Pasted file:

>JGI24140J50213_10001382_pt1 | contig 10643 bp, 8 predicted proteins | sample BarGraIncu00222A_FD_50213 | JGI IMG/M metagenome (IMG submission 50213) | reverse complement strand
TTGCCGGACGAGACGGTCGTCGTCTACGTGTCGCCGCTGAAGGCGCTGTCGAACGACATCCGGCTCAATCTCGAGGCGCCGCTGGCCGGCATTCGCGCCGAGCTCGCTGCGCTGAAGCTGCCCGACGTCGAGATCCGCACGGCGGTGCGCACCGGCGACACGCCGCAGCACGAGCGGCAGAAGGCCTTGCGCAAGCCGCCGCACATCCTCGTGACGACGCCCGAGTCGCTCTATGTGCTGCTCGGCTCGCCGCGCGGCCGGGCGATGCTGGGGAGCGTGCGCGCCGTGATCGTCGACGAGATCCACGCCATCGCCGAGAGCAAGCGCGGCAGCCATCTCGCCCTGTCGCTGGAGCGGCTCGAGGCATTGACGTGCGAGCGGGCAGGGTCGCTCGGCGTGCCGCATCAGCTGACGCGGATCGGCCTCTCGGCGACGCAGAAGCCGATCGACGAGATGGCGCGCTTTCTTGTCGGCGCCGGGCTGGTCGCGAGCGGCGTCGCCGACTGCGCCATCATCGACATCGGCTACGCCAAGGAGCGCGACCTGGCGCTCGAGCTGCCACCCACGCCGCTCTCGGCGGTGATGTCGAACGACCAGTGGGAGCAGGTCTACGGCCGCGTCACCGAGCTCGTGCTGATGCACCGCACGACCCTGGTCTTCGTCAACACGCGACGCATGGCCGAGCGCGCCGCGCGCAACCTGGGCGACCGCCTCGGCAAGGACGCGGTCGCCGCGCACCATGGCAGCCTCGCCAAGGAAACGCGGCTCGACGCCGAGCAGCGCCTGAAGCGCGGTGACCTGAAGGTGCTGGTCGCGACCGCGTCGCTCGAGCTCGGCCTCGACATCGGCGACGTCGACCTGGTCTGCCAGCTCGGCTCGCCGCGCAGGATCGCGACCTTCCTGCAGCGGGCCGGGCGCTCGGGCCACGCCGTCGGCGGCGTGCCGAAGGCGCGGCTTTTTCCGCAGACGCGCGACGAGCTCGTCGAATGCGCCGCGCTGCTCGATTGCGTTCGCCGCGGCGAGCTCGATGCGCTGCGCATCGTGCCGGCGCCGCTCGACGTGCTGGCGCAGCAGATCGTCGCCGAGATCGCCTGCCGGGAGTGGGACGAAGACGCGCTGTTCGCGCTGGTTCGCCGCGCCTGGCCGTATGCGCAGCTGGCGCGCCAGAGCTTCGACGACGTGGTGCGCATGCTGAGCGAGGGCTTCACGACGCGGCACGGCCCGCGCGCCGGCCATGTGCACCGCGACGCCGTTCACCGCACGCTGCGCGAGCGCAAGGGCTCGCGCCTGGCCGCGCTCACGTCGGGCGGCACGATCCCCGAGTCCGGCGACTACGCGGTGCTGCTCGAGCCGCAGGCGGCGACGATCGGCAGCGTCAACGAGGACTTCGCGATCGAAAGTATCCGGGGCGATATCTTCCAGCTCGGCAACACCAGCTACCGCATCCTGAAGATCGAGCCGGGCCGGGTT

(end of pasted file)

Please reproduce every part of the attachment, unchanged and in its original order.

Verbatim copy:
>JGI24140J50213_10001382_pt1 | contig 10643 bp, 8 predicted proteins | sample BarGraIncu00222A_FD_50213 | JGI IMG/M metagenome (IMG submission 50213) | reverse complement strand
TTGCCGGACGAGACGGTCGTCGTCTACGTGTCGCCGCTGAAGGCGCTGTCGAACGACATCCGGCTCAATCTCGAGGCGCCGCTGGCCGGCATTCGCGCCGAGCTCGCTGCGCTGAAGCTGCCCGACGTCGAGATCCGCACGGCGGTGCGCACCGGCGACACGCCGCAGCACGAGCGGCAGAAGGCCTTGCGCAAGCCGCCGCACATCCTCGTGACGACGCCCGAGTCGCTCTATGTGCTGCTCGGCTCGCCGCGCGGCCGGGCGATGCTGGGGAGCGTGCGCGCCGTGATCGTCGACGAGATCCACGCCATCGCCGAGAGCAAGCGCGGCAGCCATCTCGCCCTGTCGCTGGAGCGGCTCGAGGCATTGACGTGCGAGCGGGCAGGGTCGCTCGGCGTGCCGCATCAGCTGACGCGGATCGGCCTCTCGGCGACGCAGAAGCCGATCGACGAGATGGCGCGCTTTCTTGTCGGCGCCGGGCTGGTCGCGAGCGGCGTCGCCGACTGCGCCATCATCGACATCGGCTACGCCAAGGAGCGCGACCTGGCGCTCGAGCTGCCACCCACGCCGCTCTCGGCGGTGATGTCGAACGACCAGTGGGAGCAGGTCTACGGCCGCGTCACCGAGCTCGTGCTGATGCACCGCACGACCCTGGTCTTCGTCAACACGCGACGCATGGCCGAGCGCGCCGCGCGCAACCTGGGCGACCGCCTCGGCAAGGACGCGGTCGCCGCGCACCATGGCAGCCTCGCCAAGGAAACGCGGCTCGACGCCGAGCAGCGCCTGAAGCGCGGTGACCTGAAGGTGCTGGTCGCGACCGCGTCGCTCGAGCTCGGCCTCGACATCGGCGACGTCGACCTGGTCTGCCAGCTCGGCTCGCCGCGCAGGATCGCGACCTTCCTGCAGCGGGCCGGGCGCTCGGGCCACGCCGTCGGCGGCGTGCCGAAGGCGCGGCTTTTTCCGCAGACGCGCGACGAGCTCGTCGAATGCGCCGCGCTGCTCGATTGCGTTCGCCGCGGCGAGCTCGATGCGCTGCGCATCGTGCCGGCGCCGCTCGACGTGCTGGCGCAGCAGATCGTCGCCGAGATCGCCTGCCGGGAGTGGGACGAAGACGCGCTGTTCGCGCTGGTTCGCCGCGCCTGGCCGTATGCGCAGCTGGCGCGCCAGAGCTTCGACGACGTGGTGCGCATGCTGAGCGAGGGCTTCACGACGCGGCACGGCCCGCGCGCCGGCCATGTGCACCGCGACGCCGTTCACCGCACGCTGCGCGAGCGCAAGGGCTCGCGCCTGGCCGCGCTCACGTCGGGCGGCACGATCCCCGAGTCCGGCGACTACGCGGTGCTGCTCGAGCCGCAGGCGGCGACGATCGGCAGCGTCAACGAGGACTTCGCGATCGAAAGTATCCGGGGCGATATCTTCCAGCTCGGCAACACCAGCTACCGCATCCTGAAGATCGAGCCGGGCCGGGTT